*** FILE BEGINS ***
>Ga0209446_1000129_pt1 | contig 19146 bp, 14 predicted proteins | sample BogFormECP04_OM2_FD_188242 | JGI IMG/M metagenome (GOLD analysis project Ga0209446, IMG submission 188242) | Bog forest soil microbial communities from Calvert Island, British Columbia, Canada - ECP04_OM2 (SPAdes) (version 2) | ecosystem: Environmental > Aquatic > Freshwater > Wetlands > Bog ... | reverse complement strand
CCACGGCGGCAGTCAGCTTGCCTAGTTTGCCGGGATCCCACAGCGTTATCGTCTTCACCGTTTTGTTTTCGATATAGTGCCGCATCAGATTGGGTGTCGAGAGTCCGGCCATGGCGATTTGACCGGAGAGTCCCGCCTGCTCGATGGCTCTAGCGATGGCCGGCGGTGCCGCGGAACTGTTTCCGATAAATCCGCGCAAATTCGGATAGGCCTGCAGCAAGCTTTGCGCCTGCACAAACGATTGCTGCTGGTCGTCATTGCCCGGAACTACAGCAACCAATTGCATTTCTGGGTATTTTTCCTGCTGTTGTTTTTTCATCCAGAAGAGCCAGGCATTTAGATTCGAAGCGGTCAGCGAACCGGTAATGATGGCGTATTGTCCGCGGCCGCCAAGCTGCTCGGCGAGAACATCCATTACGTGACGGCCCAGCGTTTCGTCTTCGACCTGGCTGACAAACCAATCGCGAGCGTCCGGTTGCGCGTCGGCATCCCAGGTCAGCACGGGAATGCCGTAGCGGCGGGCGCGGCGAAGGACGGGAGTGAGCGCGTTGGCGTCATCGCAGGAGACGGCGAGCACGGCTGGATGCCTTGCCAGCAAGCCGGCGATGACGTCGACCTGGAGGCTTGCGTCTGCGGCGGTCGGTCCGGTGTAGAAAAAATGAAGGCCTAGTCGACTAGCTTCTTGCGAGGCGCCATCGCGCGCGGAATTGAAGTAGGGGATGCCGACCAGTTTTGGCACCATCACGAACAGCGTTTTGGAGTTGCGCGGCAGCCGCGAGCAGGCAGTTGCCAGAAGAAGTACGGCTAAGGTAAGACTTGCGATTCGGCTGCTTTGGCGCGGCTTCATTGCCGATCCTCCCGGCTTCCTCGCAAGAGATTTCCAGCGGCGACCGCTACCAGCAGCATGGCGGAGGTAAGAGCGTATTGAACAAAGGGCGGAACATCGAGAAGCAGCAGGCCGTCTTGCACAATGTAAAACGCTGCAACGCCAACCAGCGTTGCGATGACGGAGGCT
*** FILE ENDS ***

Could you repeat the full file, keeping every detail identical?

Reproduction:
>Ga0209446_1000129_pt1 | contig 19146 bp, 14 predicted proteins | sample BogFormECP04_OM2_FD_188242 | JGI IMG/M metagenome (GOLD analysis project Ga0209446, IMG submission 188242) | Bog forest soil microbial communities from Calvert Island, British Columbia, Canada - ECP04_OM2 (SPAdes) (version 2) | ecosystem: Environmental > Aquatic > Freshwater > Wetlands > Bog ... | reverse complement strand
CCACGGCGGCAGTCAGCTTGCCTAGTTTGCCGGGATCCCACAGCGTTATCGTCTTCACCGTTTTGTTTTCGATATAGTGCCGCATCAGATTGGGTGTCGAGAGTCCGGCCATGGCGATTTGACCGGAGAGTCCCGCCTGCTCGATGGCTCTAGCGATGGCCGGCGGTGCCGCGGAACTGTTTCCGATAAATCCGCGCAAATTCGGATAGGCCTGCAGCAAGCTTTGCGCCTGCACAAACGATTGCTGCTGGTCGTCATTGCCCGGAACTACAGCAACCAATTGCATTTCTGGGTATTTTTCCTGCTGTTGTTTTTTCATCCAGAAGAGCCAGGCATTTAGATTCGAAGCGGTCAGCGAACCGGTAATGATGGCGTATTGTCCGCGGCCGCCAAGCTGCTCGGCGAGAACATCCATTACGTGACGGCCCAGCGTTTCGTCTTCGACCTGGCTGACAAACCAATCGCGAGCGTCCGGTTGCGCGTCGGCATCCCAGGTCAGCACGGGAATGCCGTAGCGGCGGGCGCGGCGAAGGACGGGAGTGAGCGCGTTGGCGTCATCGCAGGAGACGGCGAGCACGGCTGGATGCCTTGCCAGCAAGCCGGCGATGACGTCGACCTGGAGGCTTGCGTCTGCGGCGGTCGGTCCGGTGTAGAAAAAATGAAGGCCTAGTCGACTAGCTTCTTGCGAGGCGCCATCGCGCGCGGAATTGAAGTAGGGGATGCCGACCAGTTTTGGCACCATCACGAACAGCGTTTTGGAGTTGCGCGGCAGCCGCGAGCAGGCAGTTGCCAGAAGAAGTACGGCTAAGGTAAGACTTGCGATTCGGCTGCTTTGGCGCGGCTTCATTGCCGATCCTCCCGGCTTCCTCGCAAGAGATTTCCAGCGGCGACCGCTACCAGCAGCATGGCGGAGGTAAGAGCGTATTGAACAAAGGGCGGAACATCGAGAAGCAGCAGGCCGTCTTGCACAATGTAAAACGCTGCAACGCCAACCAGCGTTGCGATGACGGAGGCT